Although we love living in our uniquely forested hills, it comes with a price! There is the constant threat of fire, especially during the summer months. It is not unusual to hear sirens blasting as our local volunteer fire fighters race to put out fires and keep them from re-igniting. If you live along the Darling Scarp it is imperative to be bush fire ready. This means clearing your land, cleaning gutters and being on constant watch for impending fire.
Wood stacked next to the Weir waiting to be used for various purposes
The population of the Shire has increased to nearly 40,000 people and with this increase in population, more pressure is put onto local fire brigades. Fire has been a part of our lifestyle since the beginnings of the Shire. Fire was an essential ingredient of life. It was used to cook meals, to create hot water for heating, washing and lighting. Farmers used fire to clear their land, blacksmiths for horsehoes, sawmillers for driving their mills. Fire was used to produce steam for the trains that chugged up and down the hill. It was used to start the water from the Goldfields Water Supply on its 600 klm journey to Kalgoorlie.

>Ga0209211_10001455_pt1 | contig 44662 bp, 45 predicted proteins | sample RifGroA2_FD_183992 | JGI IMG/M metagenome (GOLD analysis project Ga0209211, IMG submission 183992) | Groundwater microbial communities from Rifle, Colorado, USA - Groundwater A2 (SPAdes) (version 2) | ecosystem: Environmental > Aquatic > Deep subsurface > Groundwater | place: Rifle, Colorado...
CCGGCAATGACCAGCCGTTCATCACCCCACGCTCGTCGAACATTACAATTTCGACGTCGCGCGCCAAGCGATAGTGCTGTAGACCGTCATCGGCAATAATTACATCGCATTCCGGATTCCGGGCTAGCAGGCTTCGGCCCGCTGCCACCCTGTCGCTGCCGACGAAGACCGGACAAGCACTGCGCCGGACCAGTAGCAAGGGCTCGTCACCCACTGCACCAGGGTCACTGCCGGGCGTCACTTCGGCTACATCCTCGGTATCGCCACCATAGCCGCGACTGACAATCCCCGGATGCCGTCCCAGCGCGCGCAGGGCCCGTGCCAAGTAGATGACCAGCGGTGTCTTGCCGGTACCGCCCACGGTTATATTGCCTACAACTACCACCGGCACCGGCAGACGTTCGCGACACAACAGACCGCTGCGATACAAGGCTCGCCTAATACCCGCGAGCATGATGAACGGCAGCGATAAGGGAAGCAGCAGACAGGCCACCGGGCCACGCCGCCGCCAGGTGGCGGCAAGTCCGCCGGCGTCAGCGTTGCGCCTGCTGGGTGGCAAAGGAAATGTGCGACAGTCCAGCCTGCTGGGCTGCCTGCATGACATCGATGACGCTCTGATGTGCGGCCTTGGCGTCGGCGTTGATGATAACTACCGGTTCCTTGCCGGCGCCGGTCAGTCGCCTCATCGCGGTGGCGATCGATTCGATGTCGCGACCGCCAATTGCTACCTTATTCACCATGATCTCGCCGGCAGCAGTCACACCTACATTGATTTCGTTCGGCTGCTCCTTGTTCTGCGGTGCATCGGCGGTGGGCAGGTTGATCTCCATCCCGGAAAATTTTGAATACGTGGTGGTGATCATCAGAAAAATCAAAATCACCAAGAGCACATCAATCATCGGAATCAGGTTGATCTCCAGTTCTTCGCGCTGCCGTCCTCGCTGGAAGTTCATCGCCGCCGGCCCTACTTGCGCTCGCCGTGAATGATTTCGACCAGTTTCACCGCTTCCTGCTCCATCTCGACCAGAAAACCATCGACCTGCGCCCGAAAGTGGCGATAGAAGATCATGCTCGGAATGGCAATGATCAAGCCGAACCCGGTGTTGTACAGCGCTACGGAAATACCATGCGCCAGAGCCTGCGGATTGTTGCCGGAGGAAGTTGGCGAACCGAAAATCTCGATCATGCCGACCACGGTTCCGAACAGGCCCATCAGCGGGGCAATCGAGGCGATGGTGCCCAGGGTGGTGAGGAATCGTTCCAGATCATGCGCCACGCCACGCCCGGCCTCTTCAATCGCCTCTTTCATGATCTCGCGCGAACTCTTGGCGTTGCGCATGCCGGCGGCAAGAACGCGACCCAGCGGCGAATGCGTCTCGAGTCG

More firewood getting stacked ready for use for the pipeline
Although WA has paid Firefighters, it relies heavily on the unpaid Volunteer Fire Fighters. Without these wonderful men and women, the fires that have ravaged our hills over the years, would have had more devastating outcomes.
Popular local nightspot The Log Cabin burning down in 1926
In 2011 Author Ian Duckham wrote the history of the Volunteer Bush Fire Brigades in the Shire of Mundaring. With funding made possible by grants procured by the Mundaring and Hills Historical Society
and support from the Shire of Mundaring, this book was published. It is available for sale, however, all new members of local brigades are given a copy when they sign up as a volunteer. Spare a thought for our local "Vollies". They are tireless in fighting fires in their own area, and then they are often deployed to other areas which are experiencing bushfires. Not only in our State, they have been sent all over Australia to help fight fires.
In 2009 a fundraiser for the local brigades was held which involved the auctioning of painted fire helmets.
Some of the helmets were painted by local artists and others were painted by random contributors.